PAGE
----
Barr defends Durham probe of Trump-Russia investigation

Former US Atty. General William P. Barr Wednesday maintained his appointment of prosecutor John H. Durham in 2019 to probe the origins of the probe into the 2016 Trump presidential campaign’s ties to Russia and defended his close interactions with Durham during the probe.

Barr’s comments marked the first time he spoke to the media since the New York Times reported last week that he pressured Durham to find flaws in Special Counsel Robert S .Mueller III. Barr spoke to a Times reporter after speaking at the California News Publishers Assn. Meeting in Sacramento.

“The idea that there was a thin base for it is not tenable,” Barr said of his decision to appoint Durham. “Because it wasn’t started as a criminal investigation. One of the Attorney General’s duties is to guard against abuses of criminal and intelligence powers so they are not abused to interfere with political activity, so I felt it was my duty to find out what happened there.”

Barr appointed US Atty. Durham in 2019, just weeks after Mueller’s report was released, and commissioned him to investigate the origins of the Trump-Russia probe, including whether the intelligence agencies were involved in raising questions about what the Trump Campaign knew about Russian attempts to interfere in the election. The nearly four-year investigation was concluded after two people charged by Durham were acquitted.

Durham is believed to be working on his final report. atty General Merrick Garland will decide how much of the report will be made public.

“I find [Durham]will, as far as he is allowed to express it, explain the whole genesis of [the Russia interference claims] and how it all happened,” Barr said. “So what’s wrong with that? When you verify something, you get the facts. Yes, we wanted to hold people accountable if something came up that suggested crime, or you could prove crime. But it wasn’t a criminal investigation, it was a review to learn the story. And he got the story.”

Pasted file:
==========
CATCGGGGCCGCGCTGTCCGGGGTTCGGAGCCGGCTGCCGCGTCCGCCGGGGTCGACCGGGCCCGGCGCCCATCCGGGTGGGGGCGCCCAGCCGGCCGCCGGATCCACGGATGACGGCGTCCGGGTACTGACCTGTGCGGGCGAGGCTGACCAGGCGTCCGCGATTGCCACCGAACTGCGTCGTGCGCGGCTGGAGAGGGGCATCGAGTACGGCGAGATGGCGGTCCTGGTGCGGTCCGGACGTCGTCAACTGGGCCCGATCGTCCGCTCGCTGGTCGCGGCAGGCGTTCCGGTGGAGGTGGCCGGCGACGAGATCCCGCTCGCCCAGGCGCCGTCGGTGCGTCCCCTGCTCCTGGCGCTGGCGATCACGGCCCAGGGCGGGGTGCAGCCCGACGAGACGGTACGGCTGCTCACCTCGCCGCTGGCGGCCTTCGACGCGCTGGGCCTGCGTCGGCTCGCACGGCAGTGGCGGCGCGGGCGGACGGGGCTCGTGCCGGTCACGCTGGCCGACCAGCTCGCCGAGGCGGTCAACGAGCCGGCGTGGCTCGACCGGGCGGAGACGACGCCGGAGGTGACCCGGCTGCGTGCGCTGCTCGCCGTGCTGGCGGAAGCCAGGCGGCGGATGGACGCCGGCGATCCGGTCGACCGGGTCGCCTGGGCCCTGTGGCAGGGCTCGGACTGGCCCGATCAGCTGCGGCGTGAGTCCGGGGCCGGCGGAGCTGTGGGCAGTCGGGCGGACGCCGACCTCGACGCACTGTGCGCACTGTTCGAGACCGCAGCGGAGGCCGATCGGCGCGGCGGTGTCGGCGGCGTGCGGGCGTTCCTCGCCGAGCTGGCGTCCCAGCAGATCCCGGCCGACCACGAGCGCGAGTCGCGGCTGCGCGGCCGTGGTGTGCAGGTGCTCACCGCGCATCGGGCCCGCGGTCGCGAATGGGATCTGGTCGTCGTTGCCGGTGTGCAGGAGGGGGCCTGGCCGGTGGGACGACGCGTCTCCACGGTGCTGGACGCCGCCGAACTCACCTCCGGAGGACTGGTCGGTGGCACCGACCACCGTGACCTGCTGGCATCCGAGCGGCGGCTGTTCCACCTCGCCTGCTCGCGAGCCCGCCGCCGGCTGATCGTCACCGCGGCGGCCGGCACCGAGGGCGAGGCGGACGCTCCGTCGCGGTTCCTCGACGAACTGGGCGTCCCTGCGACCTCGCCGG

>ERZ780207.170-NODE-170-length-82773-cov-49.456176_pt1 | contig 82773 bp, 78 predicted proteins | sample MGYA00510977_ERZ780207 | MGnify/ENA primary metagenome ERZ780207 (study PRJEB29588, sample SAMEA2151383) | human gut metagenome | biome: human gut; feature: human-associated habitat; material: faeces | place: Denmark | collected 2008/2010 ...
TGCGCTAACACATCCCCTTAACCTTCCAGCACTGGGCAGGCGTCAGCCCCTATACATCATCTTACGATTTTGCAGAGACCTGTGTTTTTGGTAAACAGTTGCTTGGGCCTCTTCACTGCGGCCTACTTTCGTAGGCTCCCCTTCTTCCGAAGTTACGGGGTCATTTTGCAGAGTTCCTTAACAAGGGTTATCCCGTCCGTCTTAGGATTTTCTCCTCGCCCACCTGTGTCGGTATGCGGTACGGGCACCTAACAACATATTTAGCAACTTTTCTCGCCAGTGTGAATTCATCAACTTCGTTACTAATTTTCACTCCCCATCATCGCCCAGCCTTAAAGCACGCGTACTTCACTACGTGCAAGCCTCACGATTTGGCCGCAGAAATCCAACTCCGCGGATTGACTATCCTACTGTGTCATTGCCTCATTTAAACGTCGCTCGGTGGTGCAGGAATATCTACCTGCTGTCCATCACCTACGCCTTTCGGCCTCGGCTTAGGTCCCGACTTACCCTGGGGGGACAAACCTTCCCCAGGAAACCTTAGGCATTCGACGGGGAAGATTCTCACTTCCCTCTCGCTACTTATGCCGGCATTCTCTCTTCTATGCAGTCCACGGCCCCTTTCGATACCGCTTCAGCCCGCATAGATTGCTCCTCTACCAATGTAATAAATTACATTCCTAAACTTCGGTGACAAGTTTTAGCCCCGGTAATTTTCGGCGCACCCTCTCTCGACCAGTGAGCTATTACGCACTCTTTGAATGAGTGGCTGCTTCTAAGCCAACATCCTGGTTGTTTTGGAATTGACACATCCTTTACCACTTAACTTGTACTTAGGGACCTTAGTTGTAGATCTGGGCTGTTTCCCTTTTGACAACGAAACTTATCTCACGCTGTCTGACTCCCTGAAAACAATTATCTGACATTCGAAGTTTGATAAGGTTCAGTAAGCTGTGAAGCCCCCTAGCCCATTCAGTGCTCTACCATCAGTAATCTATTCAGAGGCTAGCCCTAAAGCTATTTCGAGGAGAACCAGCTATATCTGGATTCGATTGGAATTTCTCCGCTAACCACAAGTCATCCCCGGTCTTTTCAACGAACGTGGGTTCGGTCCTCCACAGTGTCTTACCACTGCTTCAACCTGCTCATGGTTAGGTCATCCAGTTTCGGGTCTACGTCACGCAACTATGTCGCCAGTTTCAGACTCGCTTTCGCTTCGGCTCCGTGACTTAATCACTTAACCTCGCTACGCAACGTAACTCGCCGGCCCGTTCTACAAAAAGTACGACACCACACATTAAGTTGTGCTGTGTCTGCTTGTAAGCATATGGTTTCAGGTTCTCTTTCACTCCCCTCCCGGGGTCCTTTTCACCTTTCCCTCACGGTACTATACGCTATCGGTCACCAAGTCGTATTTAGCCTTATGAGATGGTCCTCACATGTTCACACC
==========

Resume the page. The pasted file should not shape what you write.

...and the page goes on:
The New York Times article said Durham’s investigation relied on Russian intelligence memos to investigate financier George Soros, a major Democratic donor, and Hillary Clinton. The article also noted that, contrary to the independence that special counsels typically take, Barr and Durham often met weekly to discuss the progress of the investigation, sometimes over dinner and Scotch.

Barr said he did not break any departmental regulations by meeting with Durham frequently.

The New York Times’ reporting also revealed that Barr and Durham never disclosed that the investigation had been expanded in 2019, based on a tip from Italian officials, to include a criminal investigation into suspicious Trump-related financial dealings. Several news outlets, including the New York Times, reported at the time that the probe included a criminal probe, which seemed to indicate Durham had instead found evidence supporting Trump’s allegations of federal law enforcement misconduct.

The details of the tip are unclear and Durham did not press charges. Barr said on Wednesday that the tip “didn’t relate directly to Trump” and that it was appropriate to fit into Durham’s investigation because “it had a connection to the Russiagate stuff.” It wasn’t completely separate from it. And it turned out not to be a problem.”

Barr criticized the New York Times article, which he did not contribute to, for omitting “obvious reasons” for Durham’s investigation.

“They ignored some basic facts about why some of the information Durham was seeking was very important information,” he said.

A spokesman for the New York Times said the newspaper “stands behind this story and the reporting in it.”

Barr’s criticism of the article was consistent with the subject of his speech to the editors, which focused on complaints about what he sees as partisan national media in Washington, DC, treating Republicans unfairly.

Wire reported from Washington, DC and Rosenhall reported from Sacramento. Barr defends Durham probe of Trump-Russia investigation

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